One of the factors involved in the debate about the president’s proposed jobs plan is how the money will flow through the economy. N.C. State University economist Mike Walden discusses that factor:
This is actually a long-standing debate. I say it’s at least over 80 years old. And it has to do with some concept called the multiplier. Multiplier simply says that if you spend a dollar in a local economy or national economy, that’s not the end of it. That dollar will be re-spent — re-circulated — many times through the economy. So initial amount of spending will actually cause there to be more spending throughout the economy.
And, for example, if you look at the president’s plan, his economists have incorporated that multiplier into the plan, arguing, for example, that if the federal government spends, let’s say, $400 billion, that might result in a total of $600 billion to $800 billion being created in new spending in the economy.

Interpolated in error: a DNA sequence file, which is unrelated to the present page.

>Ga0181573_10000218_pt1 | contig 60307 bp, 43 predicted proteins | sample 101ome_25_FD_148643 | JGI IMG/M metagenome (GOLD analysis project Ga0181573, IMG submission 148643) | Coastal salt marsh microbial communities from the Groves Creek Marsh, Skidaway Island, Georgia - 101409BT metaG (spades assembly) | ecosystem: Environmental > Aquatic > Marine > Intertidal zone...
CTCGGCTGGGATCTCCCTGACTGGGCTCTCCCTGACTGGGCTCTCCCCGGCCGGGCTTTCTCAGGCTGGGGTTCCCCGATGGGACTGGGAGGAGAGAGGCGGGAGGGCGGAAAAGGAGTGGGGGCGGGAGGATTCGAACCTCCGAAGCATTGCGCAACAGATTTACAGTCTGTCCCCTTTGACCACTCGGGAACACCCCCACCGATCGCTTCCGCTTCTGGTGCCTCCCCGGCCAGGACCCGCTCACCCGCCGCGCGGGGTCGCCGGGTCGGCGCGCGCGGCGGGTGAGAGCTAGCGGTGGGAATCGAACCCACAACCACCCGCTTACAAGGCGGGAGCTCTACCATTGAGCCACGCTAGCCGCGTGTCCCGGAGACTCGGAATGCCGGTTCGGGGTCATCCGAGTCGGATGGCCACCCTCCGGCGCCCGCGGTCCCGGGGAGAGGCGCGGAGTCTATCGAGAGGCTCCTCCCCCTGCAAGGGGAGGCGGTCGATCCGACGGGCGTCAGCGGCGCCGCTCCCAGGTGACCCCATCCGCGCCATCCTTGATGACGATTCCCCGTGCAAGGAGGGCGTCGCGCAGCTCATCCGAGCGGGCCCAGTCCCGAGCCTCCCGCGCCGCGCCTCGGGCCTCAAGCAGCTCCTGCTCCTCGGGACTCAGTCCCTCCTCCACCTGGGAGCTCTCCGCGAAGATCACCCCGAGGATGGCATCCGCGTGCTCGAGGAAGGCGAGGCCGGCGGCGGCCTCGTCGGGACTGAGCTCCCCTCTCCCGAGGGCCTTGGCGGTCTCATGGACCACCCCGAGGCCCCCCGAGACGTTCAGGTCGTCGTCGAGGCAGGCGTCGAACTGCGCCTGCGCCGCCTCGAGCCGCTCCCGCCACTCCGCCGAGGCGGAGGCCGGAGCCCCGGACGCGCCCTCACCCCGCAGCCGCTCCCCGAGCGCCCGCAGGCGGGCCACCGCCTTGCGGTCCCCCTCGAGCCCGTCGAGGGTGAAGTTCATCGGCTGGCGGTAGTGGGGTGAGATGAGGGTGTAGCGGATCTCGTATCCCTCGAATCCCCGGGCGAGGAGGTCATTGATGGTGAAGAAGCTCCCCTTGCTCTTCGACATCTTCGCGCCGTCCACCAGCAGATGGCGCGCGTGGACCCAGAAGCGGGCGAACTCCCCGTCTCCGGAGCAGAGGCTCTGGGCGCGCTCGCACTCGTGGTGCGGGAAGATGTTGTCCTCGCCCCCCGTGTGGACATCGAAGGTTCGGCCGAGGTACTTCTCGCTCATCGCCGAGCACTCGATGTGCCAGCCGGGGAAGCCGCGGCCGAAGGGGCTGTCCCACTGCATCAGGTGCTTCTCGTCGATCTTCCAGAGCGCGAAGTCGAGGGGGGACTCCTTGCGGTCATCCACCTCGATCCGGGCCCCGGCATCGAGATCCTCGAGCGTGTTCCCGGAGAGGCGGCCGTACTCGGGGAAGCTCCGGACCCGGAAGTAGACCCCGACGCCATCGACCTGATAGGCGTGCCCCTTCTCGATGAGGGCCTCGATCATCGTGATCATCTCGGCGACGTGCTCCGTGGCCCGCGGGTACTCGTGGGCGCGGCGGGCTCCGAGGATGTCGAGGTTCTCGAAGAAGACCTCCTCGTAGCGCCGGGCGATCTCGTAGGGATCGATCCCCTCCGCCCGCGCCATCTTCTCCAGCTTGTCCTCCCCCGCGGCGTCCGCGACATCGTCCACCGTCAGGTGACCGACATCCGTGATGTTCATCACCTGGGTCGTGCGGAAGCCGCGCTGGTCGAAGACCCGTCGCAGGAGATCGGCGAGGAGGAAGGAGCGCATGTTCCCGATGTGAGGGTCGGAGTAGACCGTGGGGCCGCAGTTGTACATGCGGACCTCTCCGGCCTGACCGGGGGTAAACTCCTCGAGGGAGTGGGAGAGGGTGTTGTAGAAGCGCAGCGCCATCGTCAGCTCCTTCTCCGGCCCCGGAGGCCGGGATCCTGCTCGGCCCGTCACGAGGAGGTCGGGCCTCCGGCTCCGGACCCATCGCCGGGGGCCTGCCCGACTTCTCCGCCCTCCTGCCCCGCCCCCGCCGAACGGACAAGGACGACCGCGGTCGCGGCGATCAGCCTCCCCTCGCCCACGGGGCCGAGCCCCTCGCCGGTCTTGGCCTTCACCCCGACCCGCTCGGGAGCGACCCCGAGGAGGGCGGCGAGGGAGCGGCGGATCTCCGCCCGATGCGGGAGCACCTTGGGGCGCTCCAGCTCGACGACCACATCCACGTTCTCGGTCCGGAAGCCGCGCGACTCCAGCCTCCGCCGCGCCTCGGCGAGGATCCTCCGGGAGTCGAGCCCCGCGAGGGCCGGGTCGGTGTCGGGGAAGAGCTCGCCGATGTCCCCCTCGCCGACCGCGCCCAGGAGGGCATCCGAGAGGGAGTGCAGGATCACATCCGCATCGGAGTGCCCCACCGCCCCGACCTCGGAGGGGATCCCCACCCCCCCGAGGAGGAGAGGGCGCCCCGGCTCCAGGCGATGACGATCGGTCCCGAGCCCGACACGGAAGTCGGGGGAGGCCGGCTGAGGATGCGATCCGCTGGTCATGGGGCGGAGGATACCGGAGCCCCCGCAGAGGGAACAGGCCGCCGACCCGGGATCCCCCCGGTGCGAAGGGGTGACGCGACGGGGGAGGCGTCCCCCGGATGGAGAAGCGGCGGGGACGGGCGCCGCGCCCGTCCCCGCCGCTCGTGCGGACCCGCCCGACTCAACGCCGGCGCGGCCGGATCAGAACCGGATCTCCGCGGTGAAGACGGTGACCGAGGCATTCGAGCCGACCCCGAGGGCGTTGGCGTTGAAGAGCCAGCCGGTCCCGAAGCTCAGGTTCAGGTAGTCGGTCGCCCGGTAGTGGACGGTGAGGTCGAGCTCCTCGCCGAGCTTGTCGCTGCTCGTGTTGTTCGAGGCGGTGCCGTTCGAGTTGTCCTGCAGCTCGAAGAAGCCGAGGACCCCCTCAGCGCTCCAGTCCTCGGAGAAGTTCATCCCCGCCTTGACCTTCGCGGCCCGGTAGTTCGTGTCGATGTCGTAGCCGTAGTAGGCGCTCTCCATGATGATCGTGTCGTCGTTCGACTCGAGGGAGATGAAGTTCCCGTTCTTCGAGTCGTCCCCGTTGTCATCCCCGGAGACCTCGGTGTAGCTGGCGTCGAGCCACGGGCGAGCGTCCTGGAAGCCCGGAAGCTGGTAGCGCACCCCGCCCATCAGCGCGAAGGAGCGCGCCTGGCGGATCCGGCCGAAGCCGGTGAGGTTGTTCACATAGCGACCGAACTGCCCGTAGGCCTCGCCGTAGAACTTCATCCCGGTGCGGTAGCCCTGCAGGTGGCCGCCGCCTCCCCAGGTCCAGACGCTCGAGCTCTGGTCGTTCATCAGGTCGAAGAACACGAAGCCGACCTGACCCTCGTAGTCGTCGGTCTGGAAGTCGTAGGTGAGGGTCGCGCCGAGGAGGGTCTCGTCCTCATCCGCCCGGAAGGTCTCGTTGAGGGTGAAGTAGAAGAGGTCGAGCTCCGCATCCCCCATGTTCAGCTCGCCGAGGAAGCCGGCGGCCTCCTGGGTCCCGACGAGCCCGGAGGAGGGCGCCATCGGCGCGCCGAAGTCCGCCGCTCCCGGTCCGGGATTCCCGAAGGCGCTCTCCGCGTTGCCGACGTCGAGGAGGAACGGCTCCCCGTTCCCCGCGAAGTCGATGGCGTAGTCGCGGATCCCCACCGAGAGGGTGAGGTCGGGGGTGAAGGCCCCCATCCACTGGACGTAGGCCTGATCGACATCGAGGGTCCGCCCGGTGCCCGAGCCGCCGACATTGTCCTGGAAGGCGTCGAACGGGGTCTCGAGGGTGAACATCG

The debate here … is there’s a lot of debate among economists about how big that multiplier is and whether it exists at all. And you can find a well-credentialed, well-respected economist all over the spectrum. Some say the multiplier’s quite large — maybe two, maybe three. Others say, no, it’s probably simply one. And there are some who say that it is actually 0, because they argue that any spending that the federal government does is simply taking spending away from the private sector, so there’s a wash there.
So, yes, some politics get involved in this, but obviously economics is the base, and we don’t really have a lot of agreement among economists about the size of the multiplier.